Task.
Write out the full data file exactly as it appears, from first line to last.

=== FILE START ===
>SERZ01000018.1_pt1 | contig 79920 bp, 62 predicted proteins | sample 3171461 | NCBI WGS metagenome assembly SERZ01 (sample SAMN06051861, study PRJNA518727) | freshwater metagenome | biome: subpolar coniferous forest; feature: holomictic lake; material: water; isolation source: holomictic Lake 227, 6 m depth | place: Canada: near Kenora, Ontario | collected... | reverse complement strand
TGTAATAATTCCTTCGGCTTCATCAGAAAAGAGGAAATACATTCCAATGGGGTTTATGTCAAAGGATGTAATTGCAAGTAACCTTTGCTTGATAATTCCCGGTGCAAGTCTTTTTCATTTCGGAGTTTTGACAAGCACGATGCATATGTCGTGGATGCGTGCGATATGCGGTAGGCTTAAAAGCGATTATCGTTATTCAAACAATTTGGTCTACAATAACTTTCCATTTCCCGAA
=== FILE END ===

>SERZ01000018.1_pt1 | contig 79920 bp, 62 predicted proteins | sample 3171461 | NCBI WGS metagenome assembly SERZ01 (sample SAMN06051861, study PRJNA518727) | freshwater metagenome | biome: subpolar coniferous forest; feature: holomictic lake; material: water; isolation source: holomictic Lake 227, 6 m depth | place: Canada: near Kenora, Ontario | collected... | reverse complement strand
TGTAATAATTCCTTCGGCTTCATCAGAAAAGAGGAAATACATTCCAATGGGGTTTATGTCAAAGGATGTAATTGCAAGTAACCTTTGCTTGATAATTCCCGGTGCAAGTCTTTTTCATTTCGGAGTTTTGACAAGCACGATGCATATGTCGTGGATGCGTGCGATATGCGGTAGGCTTAAAAGCGATTATCGTTATTCAAACAATTTGGTCTACAATAACTTTCCATTTCCCGAA